We thank every friend, associate, family member, group, congregation, and neighbor who has invested in Bike Kenya 2012's cause: to build a new ICCM high school in Kenya.  Your contribution joins with others to move us closer toward our goal of $40,000 for this critically-needed education initiative. Gracias!

We thank Kenyan Free Methodist Bishop Nixon Dingili for his invitation to do a fundraising bicycle ride in Kenya and for his inspiring participation as a cyclist on the team. Here is a man both of great vision and  great heart.  He trained seriously and rode the ride of a lifetime with us.  I challenge every Free Methodist around the world to dare to follow Bishop Nixon Dingili's example in projects like this.

Vickie Reynen coordinated
daily logistics on our ride.
Thanks so much, Vickie!
We thank ICCM Director Linda Adams, ICCM Kenya National Coordinator Daniel Shanzuh and his assistant Benard Kimanzi, and all who are connected with International Child Care Ministries in Indianapolis and in Kenya.  With the focus of our pedaling effort to raise funds to purchase property and build an ICCM high school in Kenya, their encouragement and coordination has been vital and a blessing. As our team visited ICCM school after school along our route, it became clear to us that ICCM deeply cares for and is determined to create hopeful futures for thousands of Kenyan children.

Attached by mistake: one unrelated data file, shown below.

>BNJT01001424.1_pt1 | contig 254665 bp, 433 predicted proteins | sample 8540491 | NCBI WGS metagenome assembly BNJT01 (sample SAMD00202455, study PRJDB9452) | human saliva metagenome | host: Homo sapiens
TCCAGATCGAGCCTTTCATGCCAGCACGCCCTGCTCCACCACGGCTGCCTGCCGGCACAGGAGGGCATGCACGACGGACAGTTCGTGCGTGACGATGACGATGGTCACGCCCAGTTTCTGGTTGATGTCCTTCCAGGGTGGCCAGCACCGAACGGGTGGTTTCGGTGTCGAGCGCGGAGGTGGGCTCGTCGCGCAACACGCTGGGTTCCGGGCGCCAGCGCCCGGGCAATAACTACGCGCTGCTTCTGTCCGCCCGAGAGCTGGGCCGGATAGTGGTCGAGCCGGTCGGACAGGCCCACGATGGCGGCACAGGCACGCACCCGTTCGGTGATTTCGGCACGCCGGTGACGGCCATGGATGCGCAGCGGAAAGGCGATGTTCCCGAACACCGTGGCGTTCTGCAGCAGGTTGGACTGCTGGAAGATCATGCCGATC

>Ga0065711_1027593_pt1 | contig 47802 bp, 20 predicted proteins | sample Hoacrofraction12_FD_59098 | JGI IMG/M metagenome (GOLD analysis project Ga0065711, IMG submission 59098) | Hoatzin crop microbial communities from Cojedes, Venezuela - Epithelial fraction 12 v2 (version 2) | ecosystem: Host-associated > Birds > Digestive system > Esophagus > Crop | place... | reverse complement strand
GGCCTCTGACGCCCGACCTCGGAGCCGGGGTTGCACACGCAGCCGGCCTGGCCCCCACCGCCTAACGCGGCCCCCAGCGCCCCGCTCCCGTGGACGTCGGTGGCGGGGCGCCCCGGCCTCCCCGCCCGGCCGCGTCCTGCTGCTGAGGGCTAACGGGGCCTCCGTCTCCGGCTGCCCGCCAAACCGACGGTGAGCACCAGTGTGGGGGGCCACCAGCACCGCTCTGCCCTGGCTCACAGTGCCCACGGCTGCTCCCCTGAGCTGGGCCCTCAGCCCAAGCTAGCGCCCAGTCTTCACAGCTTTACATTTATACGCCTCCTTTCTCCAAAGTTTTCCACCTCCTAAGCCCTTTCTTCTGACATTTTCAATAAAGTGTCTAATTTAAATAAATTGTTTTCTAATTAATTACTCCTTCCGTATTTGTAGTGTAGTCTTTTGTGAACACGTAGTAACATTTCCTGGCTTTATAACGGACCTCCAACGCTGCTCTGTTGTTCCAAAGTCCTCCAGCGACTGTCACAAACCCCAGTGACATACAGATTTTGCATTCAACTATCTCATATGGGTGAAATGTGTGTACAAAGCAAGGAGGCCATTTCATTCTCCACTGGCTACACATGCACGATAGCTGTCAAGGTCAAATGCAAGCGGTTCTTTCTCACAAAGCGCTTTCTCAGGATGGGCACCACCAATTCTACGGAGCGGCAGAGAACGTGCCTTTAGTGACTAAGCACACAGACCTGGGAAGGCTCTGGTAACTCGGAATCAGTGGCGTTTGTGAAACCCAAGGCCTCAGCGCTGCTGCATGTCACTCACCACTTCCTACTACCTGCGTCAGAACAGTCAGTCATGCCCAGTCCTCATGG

We thank Free Methodist missionaries Vickie Reynen and Ken Myers for making preparations and coordinating daily logistics for our tour of Kenya and for accompanying us in vehicles every mile of the way.  We simply could not have done it without them.  They led us with grace and patience and kept us focused.

Ken Myers (right) drove a van and assisted with logistics
during our ride. Thanks, Ken, for your grace.
We thank the volunteers who accompanied Vickie and Ken to assist our team in numerous ways.  These became part of our little traveling fellowship as we made our way across Kenya: Emma Buterbaugh, Evan Guse, Emily Guse (all from Columbus, Indiana), Jake Sebok (from Decatur, Illinois), and Daniel Shanzuh and Benard (from the ICCM staff in Kenya). These were always ready with encouragement, humor and helpfulness all along the way.

We thank Alison Osborn, our VISA/Mobilization Team Coordinator in Indianapolis, for providing logistical support and making sure all our papers have been in order.

Team member Becca Lamp with our
three "Columbus Crew" - Ellen Guse,
Evan Guse and Emma Buterbaugh.